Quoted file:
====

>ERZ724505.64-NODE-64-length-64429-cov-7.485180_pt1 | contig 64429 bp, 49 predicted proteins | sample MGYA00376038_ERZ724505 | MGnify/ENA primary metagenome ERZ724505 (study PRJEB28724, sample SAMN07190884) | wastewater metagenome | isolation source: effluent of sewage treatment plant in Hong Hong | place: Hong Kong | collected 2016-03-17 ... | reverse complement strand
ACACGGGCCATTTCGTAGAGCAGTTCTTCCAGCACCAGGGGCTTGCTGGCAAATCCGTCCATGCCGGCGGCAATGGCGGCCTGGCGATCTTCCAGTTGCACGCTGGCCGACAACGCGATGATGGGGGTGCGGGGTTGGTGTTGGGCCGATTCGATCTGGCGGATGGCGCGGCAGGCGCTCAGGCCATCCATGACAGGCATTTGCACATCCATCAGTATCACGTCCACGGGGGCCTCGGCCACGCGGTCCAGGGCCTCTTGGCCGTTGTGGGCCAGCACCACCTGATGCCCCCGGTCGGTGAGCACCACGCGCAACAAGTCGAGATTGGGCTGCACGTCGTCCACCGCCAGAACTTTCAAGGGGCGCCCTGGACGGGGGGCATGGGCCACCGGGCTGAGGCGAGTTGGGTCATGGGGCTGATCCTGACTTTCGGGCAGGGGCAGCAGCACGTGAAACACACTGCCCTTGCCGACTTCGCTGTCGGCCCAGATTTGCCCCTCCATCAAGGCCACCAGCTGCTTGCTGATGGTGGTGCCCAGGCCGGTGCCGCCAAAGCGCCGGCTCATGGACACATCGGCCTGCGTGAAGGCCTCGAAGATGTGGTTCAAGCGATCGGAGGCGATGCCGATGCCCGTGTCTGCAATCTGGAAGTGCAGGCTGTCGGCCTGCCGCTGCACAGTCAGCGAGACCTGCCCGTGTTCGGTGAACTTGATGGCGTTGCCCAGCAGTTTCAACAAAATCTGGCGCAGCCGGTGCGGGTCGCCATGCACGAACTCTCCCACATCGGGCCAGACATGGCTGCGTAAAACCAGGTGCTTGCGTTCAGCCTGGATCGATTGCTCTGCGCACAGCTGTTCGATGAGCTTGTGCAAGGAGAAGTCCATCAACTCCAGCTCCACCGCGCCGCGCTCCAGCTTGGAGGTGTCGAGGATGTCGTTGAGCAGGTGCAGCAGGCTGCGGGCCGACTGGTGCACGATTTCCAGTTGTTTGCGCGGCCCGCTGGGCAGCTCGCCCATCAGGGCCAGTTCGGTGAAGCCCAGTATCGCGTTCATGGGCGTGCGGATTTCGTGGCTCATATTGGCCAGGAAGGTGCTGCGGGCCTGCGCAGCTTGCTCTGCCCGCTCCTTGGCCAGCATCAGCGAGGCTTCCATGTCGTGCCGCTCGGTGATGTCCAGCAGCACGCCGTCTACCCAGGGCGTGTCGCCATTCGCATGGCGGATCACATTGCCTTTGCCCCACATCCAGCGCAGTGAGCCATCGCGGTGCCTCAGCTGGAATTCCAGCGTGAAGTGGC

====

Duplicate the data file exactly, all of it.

>ERZ724505.64-NODE-64-length-64429-cov-7.485180_pt1 | contig 64429 bp, 49 predicted proteins | sample MGYA00376038_ERZ724505 | MGnify/ENA primary metagenome ERZ724505 (study PRJEB28724, sample SAMN07190884) | wastewater metagenome | isolation source: effluent of sewage treatment plant in Hong Hong | place: Hong Kong | collected 2016-03-17 ... | reverse complement strand
ACACGGGCCATTTCGTAGAGCAGTTCTTCCAGCACCAGGGGCTTGCTGGCAAATCCGTCCATGCCGGCGGCAATGGCGGCCTGGCGATCTTCCAGTTGCACGCTGGCCGACAACGCGATGATGGGGGTGCGGGGTTGGTGTTGGGCCGATTCGATCTGGCGGATGGCGCGGCAGGCGCTCAGGCCATCCATGACAGGCATTTGCACATCCATCAGTATCACGTCCACGGGGGCCTCGGCCACGCGGTCCAGGGCCTCTTGGCCGTTGTGGGCCAGCACCACCTGATGCCCCCGGTCGGTGAGCACCACGCGCAACAAGTCGAGATTGGGCTGCACGTCGTCCACCGCCAGAACTTTCAAGGGGCGCCCTGGACGGGGGGCATGGGCCACCGGGCTGAGGCGAGTTGGGTCATGGGGCTGATCCTGACTTTCGGGCAGGGGCAGCAGCACGTGAAACACACTGCCCTTGCCGACTTCGCTGTCGGCCCAGATTTGCCCCTCCATCAAGGCCACCAGCTGCTTGCTGATGGTGGTGCCCAGGCCGGTGCCGCCAAAGCGCCGGCTCATGGACACATCGGCCTGCGTGAAGGCCTCGAAGATGTGGTTCAAGCGATCGGAGGCGATGCCGATGCCCGTGTCTGCAATCTGGAAGTGCAGGCTGTCGGCCTGCCGCTGCACAGTCAGCGAGACCTGCCCGTGTTCGGTGAACTTGATGGCGTTGCCCAGCAGTTTCAACAAAATCTGGCGCAGCCGGTGCGGGTCGCCATGCACGAACTCTCCCACATCGGGCCAGACATGGCTGCGTAAAACCAGGTGCTTGCGTTCAGCCTGGATCGATTGCTCTGCGCACAGCTGTTCGATGAGCTTGTGCAAGGAGAAGTCCATCAACTCCAGCTCCACCGCGCCGCGCTCCAGCTTGGAGGTGTCGAGGATGTCGTTGAGCAGGTGCAGCAGGCTGCGGGCCGACTGGTGCACGATTTCCAGTTGTTTGCGCGGCCCGCTGGGCAGCTCGCCCATCAGGGCCAGTTCGGTGAAGCCCAGTATCGCGTTCATGGGCGTGCGGATTTCGTGGCTCATATTGGCCAGGAAGGTGCTGCGGGCCTGCGCAGCTTGCTCTGCCCGCTCCTTGGCCAGCATCAGCGAGGCTTCCATGTCGTGCCGCTCGGTGATGTCCAGCAGCACGCCGTCTACCCAGGGCGTGTCGCCATTCGCATGGCGGATCACATTGCCTTTGCCCCACATCCAGCGCAGTGAGCCATCGCGGTGCCTCAGCTGGAATTCCAGCGTGAAGTGGC